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I am new to this and confused myself, but will try my best to explain the problem clearly.

An integer $a$ is a quadratic residue with respect to prime p if $a \equiv x^2 \mod{p}$ for some integer $x$.

Here are my questions:

  1. Does $p$ need to be prime? I ask because definition from wolfram doesn't requires it to be so. And from Euler's criterion:

    • If $a^\frac{p-1}{2} \equiv 1 \mod{p}$, it means $a$ is a quadratic residue module $p$.

    • If $a^\frac{p-1}{2} \equiv -1 \mod{p}$, it means $a$ is a not a quadratic residue module $p$.

    So if $p$ is not a prime then $a^{\frac{p-1}{2}}$ won't even be an integer. And so according to me it should be odd prime.

  2. Should $0\lt x \lt p$ be true? What if we have $a\equiv x^2\mod{p}$, and $x \gt p$? The thing is I tried finding such $x$ by pen, but always found that there is always a $y \lt p$ such that $a\equiv y^2\mod{p}$. Is this always true? And how can we prove it?

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  • $\begingroup$ Quadratic residues are also defined for composite numbers. Euler's criterion deals in fact basically with odd primes. But $a^{p-1}\equiv 1\mod p$ can also be true for composite numbers (see Carmichael numbers or Fermat-pseudoprimes) $\endgroup$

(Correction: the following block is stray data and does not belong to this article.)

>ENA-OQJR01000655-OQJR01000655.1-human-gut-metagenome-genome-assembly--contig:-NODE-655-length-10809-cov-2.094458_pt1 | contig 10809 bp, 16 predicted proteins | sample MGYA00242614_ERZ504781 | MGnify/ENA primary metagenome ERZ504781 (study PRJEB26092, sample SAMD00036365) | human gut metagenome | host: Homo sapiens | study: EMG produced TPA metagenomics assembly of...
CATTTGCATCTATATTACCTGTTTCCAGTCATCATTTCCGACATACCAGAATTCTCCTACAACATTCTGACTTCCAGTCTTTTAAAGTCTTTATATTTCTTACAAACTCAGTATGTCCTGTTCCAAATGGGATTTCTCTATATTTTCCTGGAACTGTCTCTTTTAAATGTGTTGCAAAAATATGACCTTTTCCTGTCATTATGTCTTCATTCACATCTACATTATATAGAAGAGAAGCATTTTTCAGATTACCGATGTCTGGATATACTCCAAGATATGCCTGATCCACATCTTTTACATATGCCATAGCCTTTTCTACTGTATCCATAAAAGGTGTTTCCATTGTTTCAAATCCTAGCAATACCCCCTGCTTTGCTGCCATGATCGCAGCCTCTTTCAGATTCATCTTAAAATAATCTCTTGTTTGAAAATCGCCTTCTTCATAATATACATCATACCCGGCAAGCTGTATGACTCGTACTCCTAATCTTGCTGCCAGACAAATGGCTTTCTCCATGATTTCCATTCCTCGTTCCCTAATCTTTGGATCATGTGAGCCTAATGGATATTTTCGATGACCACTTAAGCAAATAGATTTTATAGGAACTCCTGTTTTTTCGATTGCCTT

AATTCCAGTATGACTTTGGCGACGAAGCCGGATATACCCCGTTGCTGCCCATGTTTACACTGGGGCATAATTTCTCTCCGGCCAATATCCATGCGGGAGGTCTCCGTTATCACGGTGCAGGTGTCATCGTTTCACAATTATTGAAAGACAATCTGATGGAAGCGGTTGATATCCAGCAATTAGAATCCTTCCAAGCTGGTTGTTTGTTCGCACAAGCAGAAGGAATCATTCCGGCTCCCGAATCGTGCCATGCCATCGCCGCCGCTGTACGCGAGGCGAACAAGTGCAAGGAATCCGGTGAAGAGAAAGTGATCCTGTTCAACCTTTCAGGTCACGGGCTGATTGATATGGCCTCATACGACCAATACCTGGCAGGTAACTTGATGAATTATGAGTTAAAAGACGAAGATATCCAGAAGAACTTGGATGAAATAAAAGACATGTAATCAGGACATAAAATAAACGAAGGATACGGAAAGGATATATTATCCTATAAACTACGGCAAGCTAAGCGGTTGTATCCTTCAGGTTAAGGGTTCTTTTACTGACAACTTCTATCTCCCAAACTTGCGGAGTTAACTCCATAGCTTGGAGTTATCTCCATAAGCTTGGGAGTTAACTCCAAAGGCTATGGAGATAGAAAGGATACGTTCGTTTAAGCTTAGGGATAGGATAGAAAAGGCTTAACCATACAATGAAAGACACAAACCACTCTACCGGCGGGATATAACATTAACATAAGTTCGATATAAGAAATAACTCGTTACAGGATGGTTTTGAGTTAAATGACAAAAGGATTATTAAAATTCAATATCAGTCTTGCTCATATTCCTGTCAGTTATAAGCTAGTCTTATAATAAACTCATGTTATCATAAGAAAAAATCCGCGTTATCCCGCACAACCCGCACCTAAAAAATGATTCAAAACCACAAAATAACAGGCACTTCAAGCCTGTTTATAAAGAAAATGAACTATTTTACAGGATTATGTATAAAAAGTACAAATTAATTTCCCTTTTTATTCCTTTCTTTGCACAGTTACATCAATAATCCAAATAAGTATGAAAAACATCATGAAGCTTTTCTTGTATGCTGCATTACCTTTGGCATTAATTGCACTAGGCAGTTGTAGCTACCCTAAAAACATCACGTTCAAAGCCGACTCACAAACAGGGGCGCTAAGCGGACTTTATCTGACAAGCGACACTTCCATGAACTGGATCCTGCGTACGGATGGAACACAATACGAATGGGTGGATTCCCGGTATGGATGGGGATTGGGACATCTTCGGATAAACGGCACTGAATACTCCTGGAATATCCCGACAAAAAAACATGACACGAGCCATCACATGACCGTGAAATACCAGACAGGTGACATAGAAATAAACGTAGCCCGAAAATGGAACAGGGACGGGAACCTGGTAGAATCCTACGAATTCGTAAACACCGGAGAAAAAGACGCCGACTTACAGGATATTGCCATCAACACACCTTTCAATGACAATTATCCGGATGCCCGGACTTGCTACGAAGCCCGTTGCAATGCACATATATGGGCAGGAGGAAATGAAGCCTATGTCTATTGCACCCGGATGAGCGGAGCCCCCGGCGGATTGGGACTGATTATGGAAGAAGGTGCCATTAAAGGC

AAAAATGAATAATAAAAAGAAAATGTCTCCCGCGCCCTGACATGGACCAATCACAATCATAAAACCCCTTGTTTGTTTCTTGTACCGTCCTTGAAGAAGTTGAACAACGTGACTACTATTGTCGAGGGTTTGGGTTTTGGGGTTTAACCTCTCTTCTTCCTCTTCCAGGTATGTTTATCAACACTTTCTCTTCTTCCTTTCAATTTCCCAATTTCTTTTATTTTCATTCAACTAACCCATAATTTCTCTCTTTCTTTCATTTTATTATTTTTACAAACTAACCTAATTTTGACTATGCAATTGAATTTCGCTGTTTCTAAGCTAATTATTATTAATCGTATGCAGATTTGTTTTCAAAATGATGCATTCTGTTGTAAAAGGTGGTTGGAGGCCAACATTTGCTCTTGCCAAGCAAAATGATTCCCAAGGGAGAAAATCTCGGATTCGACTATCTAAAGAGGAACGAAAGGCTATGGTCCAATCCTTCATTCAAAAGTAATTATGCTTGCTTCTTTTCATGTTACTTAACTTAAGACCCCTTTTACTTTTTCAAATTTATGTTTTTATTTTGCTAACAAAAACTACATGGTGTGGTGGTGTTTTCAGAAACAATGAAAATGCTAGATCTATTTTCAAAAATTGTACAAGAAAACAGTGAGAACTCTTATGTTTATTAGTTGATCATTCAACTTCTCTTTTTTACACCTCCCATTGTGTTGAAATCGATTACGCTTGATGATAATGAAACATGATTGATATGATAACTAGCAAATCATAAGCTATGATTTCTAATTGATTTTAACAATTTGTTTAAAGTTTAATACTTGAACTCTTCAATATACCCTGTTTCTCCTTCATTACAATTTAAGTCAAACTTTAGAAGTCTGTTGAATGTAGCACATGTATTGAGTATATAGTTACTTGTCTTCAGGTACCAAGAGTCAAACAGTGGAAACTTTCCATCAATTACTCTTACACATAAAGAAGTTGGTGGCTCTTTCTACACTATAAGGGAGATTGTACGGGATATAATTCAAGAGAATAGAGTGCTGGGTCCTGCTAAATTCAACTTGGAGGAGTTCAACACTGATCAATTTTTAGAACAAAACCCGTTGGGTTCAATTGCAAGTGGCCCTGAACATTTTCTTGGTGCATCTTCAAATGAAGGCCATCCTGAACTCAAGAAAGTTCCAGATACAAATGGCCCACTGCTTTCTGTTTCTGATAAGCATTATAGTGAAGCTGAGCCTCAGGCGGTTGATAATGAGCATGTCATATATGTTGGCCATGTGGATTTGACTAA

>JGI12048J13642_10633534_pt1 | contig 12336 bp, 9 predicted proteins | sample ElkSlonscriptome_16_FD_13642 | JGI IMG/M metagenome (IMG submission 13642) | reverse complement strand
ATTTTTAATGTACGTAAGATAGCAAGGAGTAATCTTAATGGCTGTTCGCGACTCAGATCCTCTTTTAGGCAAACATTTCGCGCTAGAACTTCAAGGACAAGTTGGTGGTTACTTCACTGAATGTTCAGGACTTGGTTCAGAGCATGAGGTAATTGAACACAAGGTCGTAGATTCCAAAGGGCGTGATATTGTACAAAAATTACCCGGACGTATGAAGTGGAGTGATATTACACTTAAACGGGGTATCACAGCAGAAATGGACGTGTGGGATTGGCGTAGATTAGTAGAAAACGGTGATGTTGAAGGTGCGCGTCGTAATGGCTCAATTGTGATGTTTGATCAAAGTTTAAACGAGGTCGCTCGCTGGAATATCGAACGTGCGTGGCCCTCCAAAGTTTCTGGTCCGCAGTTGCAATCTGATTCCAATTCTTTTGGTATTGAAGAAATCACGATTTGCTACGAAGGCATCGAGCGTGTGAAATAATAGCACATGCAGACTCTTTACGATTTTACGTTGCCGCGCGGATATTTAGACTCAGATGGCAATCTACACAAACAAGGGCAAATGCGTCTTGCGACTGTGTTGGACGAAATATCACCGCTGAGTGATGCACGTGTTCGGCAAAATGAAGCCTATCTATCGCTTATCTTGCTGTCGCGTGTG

– Peter
    Apr 2, 2018 at 12:08
  • $\begingroup$ You can replace $x$ by its residue mod $p$ without changing $x^2$ modulo $p$ $\endgroup$
    – Peter
    Apr 2, 2018 at 12:10
  • $\begingroup$ It's just convenient to start exploring quadratic residues in $\mathbb Z_p$. Also, in $\mathbb Z_p$, we study $\bar x$ not $x$. In that case, $0 < x < p$ is irrelevant. $\endgroup$ Apr 2, 2018 at 12:12
  • $\begingroup$ @Peter "You can replace $x$ by its residue $\mod p$ without changing $x^2 \mod p$". I can't understand this, can you please give an example? $\endgroup$
    – shiva
    Apr 3, 2018 at 8:38
  • $\begingroup$ @stevengregory excuse me for my ignorance, but what do you mean by: "we study $\bar x$ not $x$". $\endgroup$
    – shiva
    Apr 3, 2018 at 8:39

1 Answer 1

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For the definition of a quadratic residue, the modulus doesn't have to be a prime number. However, the law of quadratic reciprocity is valid for primes.

For you second question, we usually choose $x<p$ for convenience. This is no loss of generality, since if $x\equiv x'\mod p$, then $x$ is a square $\bmod p$ if and only if $x'$ is. Computations with the Legendre symbol relies on this property and the fact this symbol is multiplicative.

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